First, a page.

|William Lloyd Garrison|
William Lloyd Garrison
|Born||December 12, 1805
|Died||May 24, 1879
New York City, New York, United States
William Lloyd Garrison (December 12, 1805 – May 24, 1879) was a prominent American abolitionist, journalist, and social reformer. He is best known as the editor of the radical abolitionist newspaper, The Liberator, and as one of the founders of the American Anti-Slavery Society, he promoted "immediate emancipation" of slaves in the United States. Garrison was also a prominent voice for the women's suffrage movement.
William Lloyd Garrison was born on December 13, 1805, in Newburyport, Massachusetts, the son of immigrants from the province of New Brunswick, Canada. Under the Seaman’s Protection act, Abijah Garrison, a merchant sailing pilot and master, had obtained American papers and moved his family to Newburyport in 1805. With the impact of the Congressional Embargo Act of 1807 on commercial shipping, the elder Garrison became unemployed and deserted the family in 1808. Garrison's mother, Frances Maria Lloyd, was reported to have been tall, charming and of a strong religious character. At her request, Garrison was known by his middle name, Lloyd. She died in 1823, in the town of Springfield.
Young Lloyd Garrison sold homemade lemonade and candy and delivered wood to help support the family. In 1819, at fourteen, Garrison began working as an apprentice compositor for the Newburyport Herald. He soon began writing articles, often under the pseudonym Aristides, taking the name of an Athenian statesman and general known as “the Just.” After his apprenticeship ended, he and a young printer named Isaac Knapp bought their own newspaper, the short lived Free Press. One of their regular contributors was poet and abolitionist John Greenleaf Whittier. In this early work as a small town newspaper writer, Garrison acquired skills he would later use as a nationally known writer, speaker and newspaper publisher. In 1828, he was appointed editor of the National Philanthropist in Boston, Massachusetts, the first American journal to promote legally mandated temperance.
When he was 25 he joined the Abolition movement. For a brief time he became associated with the American Colonization Society, an organization that believed free blacks should immigrate to a territory on the west coast of Africa. Although some members of the society encouraged granting freedom to slaves, the majority saw the relocation as a means to reduce the number of free blacks in the United States and thus help preserve the institution of slavery. By late 1829–1830 "Garrison rejected colonization, publicly apologized for his error, and then, as was typical of him, he censured all who were committed to it." (William E. Cain, William Lloyd Garrison and the fight against Slavery: Selections from the Liberator)
Garrison began writing for and became co-editor with Benjamin Lundy of the Quaker Genius of Universal Emancipation newspaper in Baltimore, Maryland. Garrison's experience as a printer and newspaper editor allowed him to revamp the layout of the paper and freed Lundy to spend more time traveling as an anti-slavery speaker. Garrison initially shared Lundy's gradualist views, but, while working for the Genius, he became convinced of the need to demand immediate and complete emancipation. Lundy and Garrison continued to work together on the paper in spite of their differing views, agreeing simply to sign their editorials to indicate who had written it.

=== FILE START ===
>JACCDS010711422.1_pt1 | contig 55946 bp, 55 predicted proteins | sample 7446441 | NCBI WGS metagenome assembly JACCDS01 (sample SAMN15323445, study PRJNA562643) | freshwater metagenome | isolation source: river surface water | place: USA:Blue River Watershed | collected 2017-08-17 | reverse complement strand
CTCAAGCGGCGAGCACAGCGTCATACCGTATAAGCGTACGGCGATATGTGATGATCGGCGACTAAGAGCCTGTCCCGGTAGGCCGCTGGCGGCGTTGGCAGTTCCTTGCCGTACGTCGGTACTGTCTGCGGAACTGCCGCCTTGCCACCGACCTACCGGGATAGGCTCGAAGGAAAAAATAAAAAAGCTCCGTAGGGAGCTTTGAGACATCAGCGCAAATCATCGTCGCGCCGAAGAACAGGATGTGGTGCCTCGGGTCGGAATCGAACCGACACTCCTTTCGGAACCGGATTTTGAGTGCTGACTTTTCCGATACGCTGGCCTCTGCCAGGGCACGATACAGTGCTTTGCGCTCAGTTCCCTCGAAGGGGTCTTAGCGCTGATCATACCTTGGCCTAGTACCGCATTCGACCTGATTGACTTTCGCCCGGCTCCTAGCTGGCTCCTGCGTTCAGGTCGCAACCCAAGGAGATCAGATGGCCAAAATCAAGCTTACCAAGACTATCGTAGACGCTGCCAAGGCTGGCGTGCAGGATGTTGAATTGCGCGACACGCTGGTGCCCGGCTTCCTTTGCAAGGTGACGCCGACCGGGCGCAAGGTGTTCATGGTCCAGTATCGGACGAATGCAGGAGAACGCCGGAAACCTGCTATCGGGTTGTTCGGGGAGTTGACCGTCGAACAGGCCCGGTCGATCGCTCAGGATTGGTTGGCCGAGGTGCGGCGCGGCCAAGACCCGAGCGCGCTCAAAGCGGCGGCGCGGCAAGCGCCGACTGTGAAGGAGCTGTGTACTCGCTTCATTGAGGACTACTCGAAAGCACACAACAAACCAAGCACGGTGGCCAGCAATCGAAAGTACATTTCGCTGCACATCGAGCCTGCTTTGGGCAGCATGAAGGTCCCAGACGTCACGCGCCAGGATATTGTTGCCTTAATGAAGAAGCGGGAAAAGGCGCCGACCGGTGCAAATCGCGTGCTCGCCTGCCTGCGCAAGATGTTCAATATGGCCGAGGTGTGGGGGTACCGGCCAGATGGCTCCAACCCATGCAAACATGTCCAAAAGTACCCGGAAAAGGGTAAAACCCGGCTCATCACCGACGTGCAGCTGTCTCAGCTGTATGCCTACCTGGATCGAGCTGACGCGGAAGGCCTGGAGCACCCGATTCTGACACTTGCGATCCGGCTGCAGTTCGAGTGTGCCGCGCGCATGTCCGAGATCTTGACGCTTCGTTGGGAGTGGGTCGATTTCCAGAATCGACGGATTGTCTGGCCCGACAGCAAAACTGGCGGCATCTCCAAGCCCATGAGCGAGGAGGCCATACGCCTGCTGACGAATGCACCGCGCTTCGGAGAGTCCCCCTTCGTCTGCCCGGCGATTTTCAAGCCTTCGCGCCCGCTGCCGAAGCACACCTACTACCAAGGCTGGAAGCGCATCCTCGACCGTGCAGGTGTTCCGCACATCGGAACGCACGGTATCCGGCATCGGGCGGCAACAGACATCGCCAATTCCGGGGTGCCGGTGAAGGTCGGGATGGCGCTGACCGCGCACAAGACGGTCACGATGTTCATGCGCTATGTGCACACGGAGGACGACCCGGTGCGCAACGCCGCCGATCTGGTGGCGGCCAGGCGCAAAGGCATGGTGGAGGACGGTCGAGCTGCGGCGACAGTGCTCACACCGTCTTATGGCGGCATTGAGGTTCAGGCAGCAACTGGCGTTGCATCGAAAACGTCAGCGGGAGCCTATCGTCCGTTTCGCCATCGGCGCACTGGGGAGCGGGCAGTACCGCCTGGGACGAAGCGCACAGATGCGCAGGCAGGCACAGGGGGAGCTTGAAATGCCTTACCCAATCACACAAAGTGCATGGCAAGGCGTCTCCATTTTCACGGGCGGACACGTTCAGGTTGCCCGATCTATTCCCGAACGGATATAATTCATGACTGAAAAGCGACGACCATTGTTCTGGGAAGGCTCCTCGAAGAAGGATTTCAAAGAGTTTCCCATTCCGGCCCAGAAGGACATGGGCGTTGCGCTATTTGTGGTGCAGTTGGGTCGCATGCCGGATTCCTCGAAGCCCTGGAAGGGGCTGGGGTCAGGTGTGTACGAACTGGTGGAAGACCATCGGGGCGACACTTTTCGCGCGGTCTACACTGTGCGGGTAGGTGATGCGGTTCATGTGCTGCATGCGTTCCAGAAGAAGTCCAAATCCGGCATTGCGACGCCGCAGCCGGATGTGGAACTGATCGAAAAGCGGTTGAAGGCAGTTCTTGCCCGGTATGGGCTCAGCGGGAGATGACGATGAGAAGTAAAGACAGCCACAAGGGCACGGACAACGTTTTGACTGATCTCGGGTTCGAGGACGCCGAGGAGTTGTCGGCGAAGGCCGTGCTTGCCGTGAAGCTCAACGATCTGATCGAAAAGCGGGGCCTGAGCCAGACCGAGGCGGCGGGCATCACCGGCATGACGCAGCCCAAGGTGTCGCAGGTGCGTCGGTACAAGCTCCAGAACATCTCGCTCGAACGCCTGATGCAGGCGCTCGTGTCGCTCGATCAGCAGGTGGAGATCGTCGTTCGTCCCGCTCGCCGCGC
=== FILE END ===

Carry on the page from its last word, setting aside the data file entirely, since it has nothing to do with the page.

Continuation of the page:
One of the regular features that Garrison introduced during his time at the Genius was "The Black List," a column devoted to printing short reports of "the barbarities of slavery — kidnappings, whippings, murders." One of Garrison's "Black List" columns reported that a shipper from Garrison's home town of Newburyport, Massachusetts — one Francis Todd — was involved in the slave trade, and that he had recently had slaves shipped from Baltimore to New Orleans on his ship Francis. Todd filed a suit for libel against both Garrison and Lundy, filing in Maryland in order to secure the favor of pro-slavery courts. The state of Maryland also brought criminal charges against Garrison, quickly finding him guilty and ordering him to pay a fine of $50 and court costs. (Charges against Lundy were dropped on the grounds that he had been traveling and not in control of the newspaper when the story was printed.) Garrison was unable to pay the fine and was sentenced to a jail term of six months. He was released after seven weeks when the antislavery philanthropist Arthur Tappan donated the money for the fine, but Garrison had decided to leave Baltimore and he and Lundy amicably agreed to part ways.
In 1831, Garrison returned to New England and founded a weekly anti-slavery newspaper of his own, The Liberator. In the first issue, Garrison stated:
I am aware that many object to the severity of my language; but is there not cause for severity? I will be as harsh as truth, and as uncompromising as justice. On this subject, I do not wish to think, or to speak, or write, with moderation. No! No! Tell a man whose house is on fire to give a moderate alarm; tell him to moderately rescue his wife from the hands of the ravisher; tell the mother to gradually extricate her babe from the fire into which it has fallen; – but urge me not to use moderation in a cause like the present. I am in earnest – I will not equivocate – I will not excuse – I will not retreat a single inch – AND I WILL BE HEARD. The apathy of the people is enough to make every statue leap from its pedestal, and to hasten the resurrection of the dead.